# Just For Fun: ARE (AngleScript Runtime Enviroment) and other stuff...

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So I'm nearly done with the project I have integrated AngelScript into, and I'll post that here for you guys to check out when it's ready. But all this working with AS got me to thinking that'd it'd be cool to be able to use AngelScript to write general programs much like how Python is used (more as a curiosity than looking to do what Python does in full). So without further adue, here is the: ARE (AngleScript Runtime Enviroment) Just drop any script in the "/scripts" directory, and execute it by typing it's name:
Quote:
 >hello.as
More than just being able to execute scripts, it also has all of the plug-ins compiled into it so it has a standard library of sorts. Also the script builder of course, so you can use includes and such.
I know, I know, you're all wildly impressed :P But using the ARE I did some benchmarking (highly unscientifically) of AS vs C++. I only used one metric, and only did it 3 times, and I didn't take any significant precautions, so clearly... it's 100% the definitive last word on performance... for both languages. period. anyway here are the results:
Quote:
 =============== Primes 0 - 1000 =============== GNU/C++ 4.1.2 (MinGW) --------------------- Largest prime between 0 and 1000 is 997 Execution time: 0.000765181s AngelScript (Latest SVN) ------------------------ Largest prime between 0 and 1000 is 997 Execution time: 0.000726768s ================= Primes 0 - 100000 ================= GNU/C++ 4.1.2 (MinGW) --------------------- Largest prime between 0 and 100000 is 99991 Execution time: 0.0102656s AngelScript (Latest SVN) ------------------------ Largest prime between 0 and 100000 is 99991 Execution time: 0.249232s ==================== Primes 0 - 100000000 ==================== GNU/C++ 4.1.2 (MinGW) --------------------- Largest prime between 0 and 10000000 is 9999991 Execution time: 5.61898s AngelScript (Latest SVN) ------------------------ Largest prime between 0 and 10000000 is 9999991 Execution time: 183.455s
And here is the source code for both versions: First, C++
#include <iostream>

#include "hr_timer.h"

using namespace std;

int findLargestPrime( int topCandidate )
{
int largestPrime = 0;
int candidate = 2;

while( candidate <= topCandidate )
{
int trialDivisor = 2;
bool prime = true;
while(trialDivisor * trialDivisor <= candidate)
{
if(candidate % trialDivisor == 0)
{
prime = false;
break;
}
trialDivisor++;
}

if( prime )
largestPrime = candidate;
candidate++;
}

return largestPrime;
}

int main()
{
CStopWatch timer;
timer.startTimer();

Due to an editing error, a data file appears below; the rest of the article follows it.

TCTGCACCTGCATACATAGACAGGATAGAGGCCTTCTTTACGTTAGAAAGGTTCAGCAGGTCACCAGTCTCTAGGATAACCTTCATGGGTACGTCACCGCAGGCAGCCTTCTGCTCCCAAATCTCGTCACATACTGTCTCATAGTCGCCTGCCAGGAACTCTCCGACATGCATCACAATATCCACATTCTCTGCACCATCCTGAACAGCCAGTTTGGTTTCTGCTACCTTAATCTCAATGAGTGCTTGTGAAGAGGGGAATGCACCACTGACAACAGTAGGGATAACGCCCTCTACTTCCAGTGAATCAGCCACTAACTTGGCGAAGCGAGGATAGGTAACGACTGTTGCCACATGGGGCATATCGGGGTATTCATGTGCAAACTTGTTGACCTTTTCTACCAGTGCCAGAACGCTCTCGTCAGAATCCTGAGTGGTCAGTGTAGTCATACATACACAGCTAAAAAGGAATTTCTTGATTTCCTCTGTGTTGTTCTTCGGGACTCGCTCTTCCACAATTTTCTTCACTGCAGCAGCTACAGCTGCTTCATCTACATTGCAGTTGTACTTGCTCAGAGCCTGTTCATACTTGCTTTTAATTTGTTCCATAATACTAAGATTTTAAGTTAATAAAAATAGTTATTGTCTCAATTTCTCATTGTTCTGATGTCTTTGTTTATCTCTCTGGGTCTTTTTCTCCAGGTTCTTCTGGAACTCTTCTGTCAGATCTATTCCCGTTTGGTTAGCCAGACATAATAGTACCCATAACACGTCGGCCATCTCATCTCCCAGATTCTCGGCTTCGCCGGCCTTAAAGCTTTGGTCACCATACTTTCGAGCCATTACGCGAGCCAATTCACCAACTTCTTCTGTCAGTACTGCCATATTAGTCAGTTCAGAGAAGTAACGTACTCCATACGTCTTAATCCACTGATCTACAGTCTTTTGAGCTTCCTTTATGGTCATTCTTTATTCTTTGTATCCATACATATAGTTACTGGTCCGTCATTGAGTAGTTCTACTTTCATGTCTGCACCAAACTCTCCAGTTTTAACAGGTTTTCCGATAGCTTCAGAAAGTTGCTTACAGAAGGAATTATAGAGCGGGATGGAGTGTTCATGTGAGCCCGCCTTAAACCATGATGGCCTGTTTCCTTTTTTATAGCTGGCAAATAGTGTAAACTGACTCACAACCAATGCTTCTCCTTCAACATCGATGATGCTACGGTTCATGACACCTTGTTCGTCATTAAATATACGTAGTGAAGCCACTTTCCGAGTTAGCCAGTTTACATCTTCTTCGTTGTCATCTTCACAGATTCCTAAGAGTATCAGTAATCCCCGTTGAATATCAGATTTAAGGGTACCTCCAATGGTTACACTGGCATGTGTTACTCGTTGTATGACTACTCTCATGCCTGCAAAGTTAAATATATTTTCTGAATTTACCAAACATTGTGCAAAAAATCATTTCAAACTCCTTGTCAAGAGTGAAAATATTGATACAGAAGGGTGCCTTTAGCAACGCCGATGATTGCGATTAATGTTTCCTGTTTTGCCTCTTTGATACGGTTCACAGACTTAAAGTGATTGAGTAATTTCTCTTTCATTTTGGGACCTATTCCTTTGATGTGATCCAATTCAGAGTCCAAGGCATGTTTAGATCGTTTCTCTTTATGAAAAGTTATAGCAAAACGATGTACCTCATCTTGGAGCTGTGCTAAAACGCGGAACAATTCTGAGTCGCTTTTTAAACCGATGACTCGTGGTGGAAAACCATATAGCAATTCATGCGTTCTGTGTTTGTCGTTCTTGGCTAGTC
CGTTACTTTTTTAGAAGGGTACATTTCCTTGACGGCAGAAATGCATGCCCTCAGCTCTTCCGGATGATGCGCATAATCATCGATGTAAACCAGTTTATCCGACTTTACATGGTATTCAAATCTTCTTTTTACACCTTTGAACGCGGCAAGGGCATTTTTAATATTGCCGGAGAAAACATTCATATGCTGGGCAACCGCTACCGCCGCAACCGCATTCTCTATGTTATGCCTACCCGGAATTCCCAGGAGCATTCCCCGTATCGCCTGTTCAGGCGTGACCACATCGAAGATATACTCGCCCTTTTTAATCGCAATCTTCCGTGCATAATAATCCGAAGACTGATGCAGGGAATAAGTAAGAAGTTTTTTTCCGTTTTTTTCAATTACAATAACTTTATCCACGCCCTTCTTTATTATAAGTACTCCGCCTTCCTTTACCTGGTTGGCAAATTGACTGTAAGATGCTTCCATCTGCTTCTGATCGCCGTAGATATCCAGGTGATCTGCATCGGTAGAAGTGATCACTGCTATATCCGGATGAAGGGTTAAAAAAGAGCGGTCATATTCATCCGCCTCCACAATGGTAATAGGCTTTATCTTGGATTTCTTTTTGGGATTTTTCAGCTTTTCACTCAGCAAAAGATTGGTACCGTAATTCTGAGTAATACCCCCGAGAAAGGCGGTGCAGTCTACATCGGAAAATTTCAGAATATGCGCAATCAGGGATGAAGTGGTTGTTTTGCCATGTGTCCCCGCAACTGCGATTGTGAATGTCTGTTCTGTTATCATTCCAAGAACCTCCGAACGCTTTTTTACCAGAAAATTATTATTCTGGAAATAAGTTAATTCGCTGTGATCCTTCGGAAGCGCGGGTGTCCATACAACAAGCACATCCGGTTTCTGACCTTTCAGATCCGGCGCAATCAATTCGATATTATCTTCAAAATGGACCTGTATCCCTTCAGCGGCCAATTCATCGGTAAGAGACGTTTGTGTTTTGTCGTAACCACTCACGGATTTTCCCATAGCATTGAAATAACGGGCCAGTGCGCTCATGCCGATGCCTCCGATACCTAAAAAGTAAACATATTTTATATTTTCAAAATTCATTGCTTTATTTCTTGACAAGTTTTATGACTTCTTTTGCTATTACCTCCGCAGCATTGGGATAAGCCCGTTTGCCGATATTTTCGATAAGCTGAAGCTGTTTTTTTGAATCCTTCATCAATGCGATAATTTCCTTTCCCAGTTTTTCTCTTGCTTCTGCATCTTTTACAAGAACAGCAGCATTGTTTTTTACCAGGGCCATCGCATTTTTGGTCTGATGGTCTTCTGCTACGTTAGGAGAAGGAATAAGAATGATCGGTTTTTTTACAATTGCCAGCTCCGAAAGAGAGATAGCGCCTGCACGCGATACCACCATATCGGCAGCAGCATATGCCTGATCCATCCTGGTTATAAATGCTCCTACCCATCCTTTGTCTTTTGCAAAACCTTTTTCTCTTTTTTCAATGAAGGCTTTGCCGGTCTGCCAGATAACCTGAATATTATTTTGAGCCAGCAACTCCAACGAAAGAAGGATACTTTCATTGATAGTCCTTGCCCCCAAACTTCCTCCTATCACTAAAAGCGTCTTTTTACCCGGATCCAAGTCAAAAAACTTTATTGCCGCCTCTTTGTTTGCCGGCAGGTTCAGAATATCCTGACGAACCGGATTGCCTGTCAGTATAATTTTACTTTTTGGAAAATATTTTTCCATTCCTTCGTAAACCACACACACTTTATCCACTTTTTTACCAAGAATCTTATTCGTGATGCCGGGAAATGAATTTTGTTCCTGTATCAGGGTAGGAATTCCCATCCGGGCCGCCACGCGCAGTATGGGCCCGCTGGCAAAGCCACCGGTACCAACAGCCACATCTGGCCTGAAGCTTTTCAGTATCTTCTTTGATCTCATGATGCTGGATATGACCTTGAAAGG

// ================================================================================

int topCandidate = 10000000;

int largestPrime = findLargestPrime( topCandidate );

cout << "Largest prime between 0 and " << topCandidate << " is " << largestPrime << endl;

// ================================================================================

timer.stopTimer();
cout << endl << "Execution time: " << timer.getElapsedTime() << "s" << endl;

return EXIT_SUCCESS;
}


Now, AS:
int findLargestPrime( int topCandidate )
{
int largestPrime = 0;

int candidate = 2;
while( candidate <= topCandidate )
{
int trialDivisor = 2;
bool prime = true;
while( trialDivisor * trialDivisor <= candidate )
{
if( candidate % trialDivisor == 0 )
{
prime = false;
break;
}
trialDivisor++;
}

if( prime )
largestPrime = candidate;
candidate++;
}

return largestPrime;
}

int main()
{
int topCandidate = 100000000;

int largestPrime = findLargestPrime( topCandidate );

print( "Largest prime between 0 and " + topCandidate + " is " + largestPrime + "\n" );

return 0;
}


For the AS version, the timing is handled by the same C++ hr_timer but that is done in the ARE, the time to load and compile the script, and prepare the context, is not included in the timing.
Now one last thing you all may find interesting, there is a cool blog post where a guy took tons of metrics for many many languages, and plotted the results on a graph of "CodeSize VS Speed", where the bottom left corner is the best of both worlds and the holy grail of all languages essentially. Lots of very expected results, like C++ being very fast, but large on code size, PHP/Ruby being slow as molasses but small on code. BUT!! One VERY interesting unexpected result! LUA sits very tight, at a very nice place on the graph, and LUA JIT sits in the NEAR IDEAL corner of the graph! Better averages than C++, Java, really anything. The only languages beating LUA JIT are OCMAL and one other. Still very interesting. I would be interested to see AS on here! http://gmarceau.qc.ca/blog/2009/05/speed-size-and-dependability-of.html

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You might be interested in taking a look at eScript. It seems to have pretty much the features that you were looking for.

The performance numbers that you showed, seems reasonable for a scripting language. I will however take a look at the byte code that is generated for this to see if there is anything obvious that can be optimized.

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